FAIRLAWN — There’s another man at the top of the bowling summit.

Jason Belmonte, just as he had all week, led wire-to-wire to defeat EJ Tackett 225-196 in the stepladder finals title match to win the Tournament of Champions at AMF Riviera Lanes on Sunday afternoon.

It was Belmonte’s 10th career PBA major title, tying Earl Anthony and Pete Weber for the all-time record. It was also Belmonte’s third Tournament of Champions title, joining Mike Durbin and Jason Couch as the only bowlers to accomplish that feat.

And it effectively secured Belmonte’s place among the sport’s all-time best.

“I don’t think it’s completely sunk in, but just the simple fact that my name is next to Earl Anthony and Pete Weber, I mean, it doesn’t seem real,” Belmonte said. “It seems a bit odd. It doesn’t take away from the fact that I’m super proud and honored to be on that same level with those guys in regards to majors.”

Belmonte entered Sunday’s stepladder finals as the No. 1 seed, meaning he only needed to win one match to win the title. Tackett, the No. 3 seed, first defeated No. 4-seed Josh Blanchard 264-236 and then took down No. 2 seed Marshall Kent 238-192 to advance to the title match against Belmonte.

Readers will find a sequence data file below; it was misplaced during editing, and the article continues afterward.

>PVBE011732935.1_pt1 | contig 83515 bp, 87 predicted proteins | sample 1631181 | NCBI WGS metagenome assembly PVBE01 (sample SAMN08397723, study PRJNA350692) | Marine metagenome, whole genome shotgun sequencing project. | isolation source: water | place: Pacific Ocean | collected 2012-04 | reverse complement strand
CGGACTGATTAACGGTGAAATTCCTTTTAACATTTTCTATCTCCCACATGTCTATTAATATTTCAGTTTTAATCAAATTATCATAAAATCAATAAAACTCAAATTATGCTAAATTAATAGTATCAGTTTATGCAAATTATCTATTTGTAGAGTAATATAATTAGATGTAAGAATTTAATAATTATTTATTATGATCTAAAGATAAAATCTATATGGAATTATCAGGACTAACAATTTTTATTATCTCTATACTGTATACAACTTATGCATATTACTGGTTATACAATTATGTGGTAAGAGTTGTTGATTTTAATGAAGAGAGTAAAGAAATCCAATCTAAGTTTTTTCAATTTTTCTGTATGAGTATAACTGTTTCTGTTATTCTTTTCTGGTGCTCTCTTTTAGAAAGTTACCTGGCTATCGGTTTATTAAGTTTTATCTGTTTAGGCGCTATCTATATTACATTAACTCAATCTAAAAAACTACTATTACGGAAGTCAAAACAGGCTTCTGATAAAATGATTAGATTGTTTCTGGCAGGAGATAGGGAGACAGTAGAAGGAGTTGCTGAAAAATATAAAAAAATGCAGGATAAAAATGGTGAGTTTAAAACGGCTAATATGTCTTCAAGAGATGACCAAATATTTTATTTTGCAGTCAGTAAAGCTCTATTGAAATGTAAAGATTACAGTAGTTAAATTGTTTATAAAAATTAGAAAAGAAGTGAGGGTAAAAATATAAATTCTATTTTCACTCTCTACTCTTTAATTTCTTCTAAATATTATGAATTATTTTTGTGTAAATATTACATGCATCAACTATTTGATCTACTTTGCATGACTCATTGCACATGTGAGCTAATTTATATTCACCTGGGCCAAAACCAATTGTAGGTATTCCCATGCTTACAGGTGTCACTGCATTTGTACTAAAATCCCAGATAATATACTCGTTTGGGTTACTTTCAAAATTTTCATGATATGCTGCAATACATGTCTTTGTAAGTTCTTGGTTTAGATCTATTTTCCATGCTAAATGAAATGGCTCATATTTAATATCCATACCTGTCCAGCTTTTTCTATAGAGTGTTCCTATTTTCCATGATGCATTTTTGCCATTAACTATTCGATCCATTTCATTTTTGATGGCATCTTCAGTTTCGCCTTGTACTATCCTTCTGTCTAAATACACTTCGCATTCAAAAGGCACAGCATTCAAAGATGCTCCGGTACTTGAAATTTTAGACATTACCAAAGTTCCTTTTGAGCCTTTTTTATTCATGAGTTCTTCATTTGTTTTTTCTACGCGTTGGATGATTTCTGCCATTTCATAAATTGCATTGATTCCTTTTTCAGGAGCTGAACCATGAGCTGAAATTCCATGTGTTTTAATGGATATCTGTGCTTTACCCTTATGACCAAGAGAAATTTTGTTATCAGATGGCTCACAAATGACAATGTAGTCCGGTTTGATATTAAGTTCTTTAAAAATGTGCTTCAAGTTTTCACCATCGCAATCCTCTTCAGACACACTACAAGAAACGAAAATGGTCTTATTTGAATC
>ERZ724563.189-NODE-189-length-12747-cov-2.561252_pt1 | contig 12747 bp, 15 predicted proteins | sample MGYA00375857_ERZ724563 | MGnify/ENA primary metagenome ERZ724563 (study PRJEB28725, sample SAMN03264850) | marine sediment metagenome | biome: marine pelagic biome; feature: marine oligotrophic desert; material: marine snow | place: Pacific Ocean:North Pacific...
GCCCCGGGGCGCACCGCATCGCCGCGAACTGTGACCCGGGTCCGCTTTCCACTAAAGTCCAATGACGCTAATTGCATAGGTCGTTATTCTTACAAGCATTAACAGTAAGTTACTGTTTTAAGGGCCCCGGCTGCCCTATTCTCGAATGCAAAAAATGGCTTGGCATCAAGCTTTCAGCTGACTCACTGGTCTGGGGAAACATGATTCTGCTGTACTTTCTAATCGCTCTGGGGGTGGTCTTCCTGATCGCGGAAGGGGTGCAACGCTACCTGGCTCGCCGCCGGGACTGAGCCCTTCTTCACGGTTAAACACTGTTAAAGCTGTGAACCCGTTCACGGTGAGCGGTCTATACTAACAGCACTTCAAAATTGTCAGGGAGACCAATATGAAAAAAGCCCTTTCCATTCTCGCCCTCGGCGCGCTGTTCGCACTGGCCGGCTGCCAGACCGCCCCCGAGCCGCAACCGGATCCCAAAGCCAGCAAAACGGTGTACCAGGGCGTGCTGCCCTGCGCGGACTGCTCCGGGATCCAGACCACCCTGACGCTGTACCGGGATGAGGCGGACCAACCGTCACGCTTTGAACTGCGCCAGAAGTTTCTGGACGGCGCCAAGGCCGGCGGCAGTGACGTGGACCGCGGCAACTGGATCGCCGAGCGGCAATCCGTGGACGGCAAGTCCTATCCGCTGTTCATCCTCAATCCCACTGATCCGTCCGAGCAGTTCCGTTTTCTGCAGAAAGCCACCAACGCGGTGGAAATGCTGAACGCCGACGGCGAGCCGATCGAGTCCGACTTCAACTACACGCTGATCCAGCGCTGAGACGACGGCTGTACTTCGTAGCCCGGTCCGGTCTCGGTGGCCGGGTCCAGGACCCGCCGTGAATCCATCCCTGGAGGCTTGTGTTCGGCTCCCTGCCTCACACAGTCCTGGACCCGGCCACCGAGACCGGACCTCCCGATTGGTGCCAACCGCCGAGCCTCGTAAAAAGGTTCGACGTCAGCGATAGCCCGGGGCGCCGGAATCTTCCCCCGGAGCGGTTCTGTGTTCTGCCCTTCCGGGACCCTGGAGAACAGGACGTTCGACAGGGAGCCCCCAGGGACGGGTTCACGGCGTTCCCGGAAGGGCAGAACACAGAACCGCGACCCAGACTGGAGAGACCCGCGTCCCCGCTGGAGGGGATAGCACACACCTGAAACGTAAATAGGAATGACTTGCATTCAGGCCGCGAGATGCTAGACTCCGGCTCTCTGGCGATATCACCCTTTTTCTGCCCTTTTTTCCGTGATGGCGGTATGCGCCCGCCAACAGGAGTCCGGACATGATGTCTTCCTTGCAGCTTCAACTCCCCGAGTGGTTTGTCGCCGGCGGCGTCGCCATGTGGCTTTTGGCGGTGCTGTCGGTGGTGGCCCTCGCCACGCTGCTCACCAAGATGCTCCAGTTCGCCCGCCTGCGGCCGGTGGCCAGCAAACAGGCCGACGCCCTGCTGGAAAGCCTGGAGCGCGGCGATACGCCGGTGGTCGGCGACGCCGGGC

Belmonte’s run to the title on Sunday wasn’t without a hiccup. Belmonte started on a run of four consecutive strikes before failing to knock down the 10 pin in the fifth frame, ending his streak. It also ended his run toward $1 million, as the PBA was running a $1 million bonus for a 300 game in the title match.

With the chance at $1 million gone, Belmonte rushed to the line and missed the spare, a sudden reversal of fortune that briefly gave Tackett a window.

“When I left that 10 pin, honestly it just felt like it all hit you, like, ‘OK, the million is gone,’ ” Belmonte said. “I was more nervous shooting at that 10 pin than I was starting the match or even the fourth frame.”

Belmonte prides himself on taking his time and being able to handle single pins. That miss, while a bit rattled, was against his character. It didn’t last long. Belmonte rebounded to roll a strike in the sixth frame and cruised from there, etching his way into history and in one of the most storied buildings in bowling.

“If the walls could talk, right?” Belmonte said. “It’s such an honor to be able to take the same approaches and bowl in the same lanes as some, maybe all, of the greatest players in the history of our game. To win in this building is such a huge honor.”

Ryan Lewis can be reached at rlewis@thebeaconjournal.com.  Follow him on Twitter at @ByRyanLewis.